Global warming is forcing many species to shift their distributions upward, causing consequent changes in the compositions of species that occur at specific locations. This prediction remains largely untested for tropical trees. Here we show, using a database of nearly 200 Andean forest plot inventories spread across more than 33.5° latitude (from 26.8° S to 7.1° N) and 3,000-m elevation (from 360 to 3,360 m above sea level), that tropical and subtropical tree communities are experiencing directional shifts in composition towards having greater relative abundances of species from lower, warmer elevations. Although this phenomenon of ‘thermophilization’ is widespread throughout the Andes, the rates of compositional change are not uniform across elevations. The observed heterogeneity in thermophilization rates is probably because of different warming rates and/or the presence of specialized tree communities at ecotones (that is, at the transitions between distinct habitats, such as at the timberline or at the base of the cloud forest). Understanding the factors that determine the directions and rates of compositional changes will enable us to better predict, and potentially mitigate, the effects of climate change on tropical forests.
Subscribe to Journal
Get full journal access for 1 year
only $3.90 per issue
All prices are NET prices.
VAT will be added later in the checkout.
Tax calculation will be finalised during checkout.
Rent or Buy article
Get time limited or full article access on ReadCube.
All prices are NET prices.
The plot data that support the findings of this study are available from the Red de Bosques (https://redbosques.condesan.org/) upon reasonable request. The list of species included in the analysis with their number of GBIF records after filtering and their estimated thermal optima is available in Supplementary Table 2.
Thuiller, W. Climate change and the ecologist. Nature 448, 550–552 (2007).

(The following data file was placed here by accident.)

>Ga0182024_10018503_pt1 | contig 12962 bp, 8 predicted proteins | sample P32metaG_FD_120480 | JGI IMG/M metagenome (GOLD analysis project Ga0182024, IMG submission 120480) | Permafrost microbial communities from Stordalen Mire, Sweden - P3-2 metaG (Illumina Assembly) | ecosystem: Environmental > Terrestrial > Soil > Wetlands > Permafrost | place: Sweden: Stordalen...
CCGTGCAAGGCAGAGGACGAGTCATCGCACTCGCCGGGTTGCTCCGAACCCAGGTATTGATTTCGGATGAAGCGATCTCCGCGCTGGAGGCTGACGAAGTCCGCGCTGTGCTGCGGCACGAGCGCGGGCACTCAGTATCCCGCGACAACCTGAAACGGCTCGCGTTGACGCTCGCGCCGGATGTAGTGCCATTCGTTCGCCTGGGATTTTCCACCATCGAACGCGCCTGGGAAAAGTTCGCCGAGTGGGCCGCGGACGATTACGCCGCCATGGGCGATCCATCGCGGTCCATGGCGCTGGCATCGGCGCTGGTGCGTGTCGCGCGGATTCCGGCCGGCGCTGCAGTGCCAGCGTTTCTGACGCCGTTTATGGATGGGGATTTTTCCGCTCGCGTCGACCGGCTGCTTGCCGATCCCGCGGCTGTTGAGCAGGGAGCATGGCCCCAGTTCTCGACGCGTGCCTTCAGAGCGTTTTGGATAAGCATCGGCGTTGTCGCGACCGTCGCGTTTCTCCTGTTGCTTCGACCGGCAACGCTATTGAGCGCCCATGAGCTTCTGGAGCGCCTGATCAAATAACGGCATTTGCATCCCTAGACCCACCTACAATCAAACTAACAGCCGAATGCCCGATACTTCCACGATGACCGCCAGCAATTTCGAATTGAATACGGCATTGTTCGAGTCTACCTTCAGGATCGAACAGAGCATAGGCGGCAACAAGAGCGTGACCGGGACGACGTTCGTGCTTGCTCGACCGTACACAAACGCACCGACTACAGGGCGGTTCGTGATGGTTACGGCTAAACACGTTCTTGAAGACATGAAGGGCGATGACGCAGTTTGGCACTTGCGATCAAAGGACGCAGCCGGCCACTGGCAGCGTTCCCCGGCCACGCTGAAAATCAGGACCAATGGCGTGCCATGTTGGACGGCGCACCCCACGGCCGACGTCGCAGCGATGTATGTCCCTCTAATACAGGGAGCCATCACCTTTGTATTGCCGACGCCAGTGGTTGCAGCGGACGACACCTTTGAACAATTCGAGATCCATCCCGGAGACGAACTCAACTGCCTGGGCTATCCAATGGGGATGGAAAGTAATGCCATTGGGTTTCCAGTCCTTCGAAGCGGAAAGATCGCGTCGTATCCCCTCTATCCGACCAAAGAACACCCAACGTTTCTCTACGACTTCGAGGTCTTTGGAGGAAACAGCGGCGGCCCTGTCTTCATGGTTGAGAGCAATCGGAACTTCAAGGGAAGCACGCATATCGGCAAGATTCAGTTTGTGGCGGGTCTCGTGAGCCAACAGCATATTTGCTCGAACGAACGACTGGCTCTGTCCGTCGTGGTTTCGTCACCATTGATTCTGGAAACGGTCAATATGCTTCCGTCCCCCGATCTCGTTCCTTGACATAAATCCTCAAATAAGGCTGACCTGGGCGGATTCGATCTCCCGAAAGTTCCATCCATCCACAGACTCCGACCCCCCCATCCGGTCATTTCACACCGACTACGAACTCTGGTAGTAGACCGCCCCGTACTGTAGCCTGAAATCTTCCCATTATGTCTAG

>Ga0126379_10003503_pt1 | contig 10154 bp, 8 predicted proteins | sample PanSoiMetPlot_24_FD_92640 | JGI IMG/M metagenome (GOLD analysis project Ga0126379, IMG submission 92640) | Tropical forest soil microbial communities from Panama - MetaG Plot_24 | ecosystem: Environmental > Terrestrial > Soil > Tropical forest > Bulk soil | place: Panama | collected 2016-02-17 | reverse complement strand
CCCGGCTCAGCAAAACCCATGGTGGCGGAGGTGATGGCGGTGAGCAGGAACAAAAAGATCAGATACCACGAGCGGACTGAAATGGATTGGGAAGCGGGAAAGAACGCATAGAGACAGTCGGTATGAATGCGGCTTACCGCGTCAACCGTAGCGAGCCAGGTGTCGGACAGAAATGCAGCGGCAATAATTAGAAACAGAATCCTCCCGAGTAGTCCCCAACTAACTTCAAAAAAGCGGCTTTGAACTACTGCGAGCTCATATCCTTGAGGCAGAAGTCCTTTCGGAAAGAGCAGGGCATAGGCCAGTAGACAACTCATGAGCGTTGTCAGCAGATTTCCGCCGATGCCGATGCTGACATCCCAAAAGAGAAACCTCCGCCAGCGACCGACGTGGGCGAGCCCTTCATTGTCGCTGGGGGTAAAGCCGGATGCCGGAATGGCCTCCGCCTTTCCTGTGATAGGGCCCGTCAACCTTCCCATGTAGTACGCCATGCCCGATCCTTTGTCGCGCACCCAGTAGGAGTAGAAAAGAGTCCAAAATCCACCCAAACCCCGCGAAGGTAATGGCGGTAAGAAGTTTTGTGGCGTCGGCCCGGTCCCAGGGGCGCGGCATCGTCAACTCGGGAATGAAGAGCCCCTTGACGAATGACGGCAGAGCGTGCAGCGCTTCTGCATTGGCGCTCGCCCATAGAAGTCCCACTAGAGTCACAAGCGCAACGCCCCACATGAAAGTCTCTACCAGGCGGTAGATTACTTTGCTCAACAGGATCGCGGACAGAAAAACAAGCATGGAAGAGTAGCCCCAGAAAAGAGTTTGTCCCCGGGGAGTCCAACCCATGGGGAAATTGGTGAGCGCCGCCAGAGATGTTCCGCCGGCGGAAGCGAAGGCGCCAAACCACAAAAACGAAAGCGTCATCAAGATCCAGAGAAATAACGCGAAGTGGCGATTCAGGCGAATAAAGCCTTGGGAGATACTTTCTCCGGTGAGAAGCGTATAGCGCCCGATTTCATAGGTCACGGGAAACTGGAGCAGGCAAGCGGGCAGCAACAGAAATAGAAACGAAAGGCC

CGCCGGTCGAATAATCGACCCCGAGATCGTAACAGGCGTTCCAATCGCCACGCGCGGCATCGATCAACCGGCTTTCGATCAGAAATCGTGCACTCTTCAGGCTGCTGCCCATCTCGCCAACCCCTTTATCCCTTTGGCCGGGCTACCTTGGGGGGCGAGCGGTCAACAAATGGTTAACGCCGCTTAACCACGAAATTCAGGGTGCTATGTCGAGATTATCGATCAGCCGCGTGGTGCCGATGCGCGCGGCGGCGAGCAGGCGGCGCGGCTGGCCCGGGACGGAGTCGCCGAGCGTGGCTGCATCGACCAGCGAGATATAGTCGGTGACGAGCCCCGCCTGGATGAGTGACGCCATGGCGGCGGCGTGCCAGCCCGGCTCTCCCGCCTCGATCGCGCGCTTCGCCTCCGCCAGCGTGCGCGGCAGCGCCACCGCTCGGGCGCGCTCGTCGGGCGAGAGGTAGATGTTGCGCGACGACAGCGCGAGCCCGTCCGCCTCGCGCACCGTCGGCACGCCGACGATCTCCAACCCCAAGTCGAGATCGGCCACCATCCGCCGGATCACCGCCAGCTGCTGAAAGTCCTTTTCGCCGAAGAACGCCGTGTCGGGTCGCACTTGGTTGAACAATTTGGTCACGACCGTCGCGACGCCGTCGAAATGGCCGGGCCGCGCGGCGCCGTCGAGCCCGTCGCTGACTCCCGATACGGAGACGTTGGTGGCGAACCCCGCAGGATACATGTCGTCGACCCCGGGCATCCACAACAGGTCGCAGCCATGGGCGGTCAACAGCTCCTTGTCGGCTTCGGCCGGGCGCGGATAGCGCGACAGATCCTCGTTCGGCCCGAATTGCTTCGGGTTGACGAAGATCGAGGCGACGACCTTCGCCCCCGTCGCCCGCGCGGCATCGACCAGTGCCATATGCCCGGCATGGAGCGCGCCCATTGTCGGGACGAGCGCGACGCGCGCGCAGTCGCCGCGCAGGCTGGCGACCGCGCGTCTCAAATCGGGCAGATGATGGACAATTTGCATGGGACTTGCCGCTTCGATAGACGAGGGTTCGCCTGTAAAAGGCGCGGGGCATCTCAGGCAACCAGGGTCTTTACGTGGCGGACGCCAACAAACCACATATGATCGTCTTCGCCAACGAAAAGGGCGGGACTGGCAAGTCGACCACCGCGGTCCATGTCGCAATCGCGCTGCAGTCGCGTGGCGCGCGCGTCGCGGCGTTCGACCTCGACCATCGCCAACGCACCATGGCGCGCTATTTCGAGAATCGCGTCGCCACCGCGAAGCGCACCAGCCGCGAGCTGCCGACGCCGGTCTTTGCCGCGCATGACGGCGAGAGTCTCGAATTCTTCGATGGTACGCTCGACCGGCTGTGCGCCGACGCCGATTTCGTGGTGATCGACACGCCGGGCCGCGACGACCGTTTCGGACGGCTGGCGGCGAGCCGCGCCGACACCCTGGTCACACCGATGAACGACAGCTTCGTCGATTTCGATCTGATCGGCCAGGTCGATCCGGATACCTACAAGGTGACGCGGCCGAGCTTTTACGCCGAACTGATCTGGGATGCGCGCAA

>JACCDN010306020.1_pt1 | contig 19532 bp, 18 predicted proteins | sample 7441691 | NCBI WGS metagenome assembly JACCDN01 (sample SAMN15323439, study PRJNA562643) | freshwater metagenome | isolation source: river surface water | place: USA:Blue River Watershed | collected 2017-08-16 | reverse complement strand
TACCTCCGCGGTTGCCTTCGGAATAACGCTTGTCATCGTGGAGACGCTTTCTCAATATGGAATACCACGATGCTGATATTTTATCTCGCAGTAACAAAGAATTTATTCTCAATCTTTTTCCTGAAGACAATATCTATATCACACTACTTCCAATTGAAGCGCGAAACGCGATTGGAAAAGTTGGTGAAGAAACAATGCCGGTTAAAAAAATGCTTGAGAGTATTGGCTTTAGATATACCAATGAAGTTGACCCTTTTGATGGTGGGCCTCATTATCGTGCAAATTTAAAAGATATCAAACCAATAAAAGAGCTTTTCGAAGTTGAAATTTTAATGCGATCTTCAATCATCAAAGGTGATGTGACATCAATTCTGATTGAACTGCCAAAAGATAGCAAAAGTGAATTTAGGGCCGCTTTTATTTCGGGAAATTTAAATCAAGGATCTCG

Lenoir, J. & Svenning, J. C. Climate-related range shifts - a global multidimensional synthesis and new research directions. Ecography 38, 15–28 (2015).
Feeley, K. J., Rehm, E. M. & Machovina, B. The responses of tropical forest species to global climate change: acclimate, adapt, migrate, or go extinct? Front. Biogeogr. 4, 69–84 (2012).
Chen, I. C., Hill, J. K., Ohlemüller, R., Roy, D. B. & Thomas, C. D. Rapid range shifts of species associated with high levels of climate warming. Science 333, 1024–1026 (2011).
Steinbauer, M. J. et al. Accelerated increase in plant species richness on mountain summits is linked to warming. Nature 556, 231–234 (2018).
Feeley, K. J., Silman, M. R. & Duque, A. Where are the tropical plants? A call for better inclusion of tropical plants in studies investigating and predicting the effects of climate change. Front. Biogeogr. 7, 174–176 (2015).
Perez, T. M., Stroud, J. T. & Feeley, K. J. Thermal trouble in the tropics. Science 351, 1392–1393 (2016).
Colwell, R. K., Brehm, G., Cardelús, C. L., Gilman, A. C. & Longino, J. T. Global warming, elevational range shifts, and lowland biotic attrition in the wet tropics. Science 322, 258–261 (2008).
Telwala, Y., Brook, B. W., Manish, K. & Pandit, M. K. Climate-induced elevational range shifts and increase in plant species richness in a Himalayan biodiversity epicentre. PLoS ONE 8, e57103 (2013).
Jump, A. S., Huang, T.-J. & Chou, C.-H. Rapid altitudinal migration of mountain plants in Taiwan and its implications for high altitude biodiversity. Ecography 35, 204–210 (2012).
Angelo, C. L. & Daehler, C. C. Upward expansion of fire-adapted grasses along a warming tropical elevation gradient. Ecography 36, 551–559 (2013).
Morueta-Holme, N. et al. Strong upslope shifts in Chimborazo’s vegetation over two centuries since Humboldt. Proc. Natl Acad. Sci. USA 112, 12741–12745 (2015).
Feeley, K. J. & Silman, M. R. Keep collecting: accurate species distribution modelling requires more collections than previously thought. Divers. Distrib. 17, 1132–1140 (2011).
Stuart-Smith, R. D., Edgar, G. J., Barrett, N. S., Kininmonth, S. J. & Bates, A. E. Thermal biases and vulnerability to warming in the world’s marine fauna. Nature 528, 88–92 (2015).
Devictor, V. et al. Differences in the climatic debts of birds and butterflies at a continental scale. Nat. Clim. Change 2, 121–124 (2012).
Bertrand, R. et al. Changes in plant community composition lag behind climate warming in lowland forests. Nature 479, 517–520 (2011).
Gottfried, M. et al. Continent-wide response of mountain vegetation to climate change. Nat. Clim. Change 2, 111–115 (2012).
Bush, M. B., Silman, M. R. & Urrego, D. H. 48,000 years of climate and forest change in a biodiversity hot spot. Science 303, 827–829 (2004).
Feeley, K. J. et al. Upslope migration of Andean trees. J. Biogeogr. 38, 783–791 (2011).
Feeley, K. J., Hurtado, J., Saatchi, S., Silman, M. R. & Clark, D. B. Compositional shifts in Costa Rican forests due to climate-driven species migrations. Glob. Change Biol. 19, 3472–3480 (2013).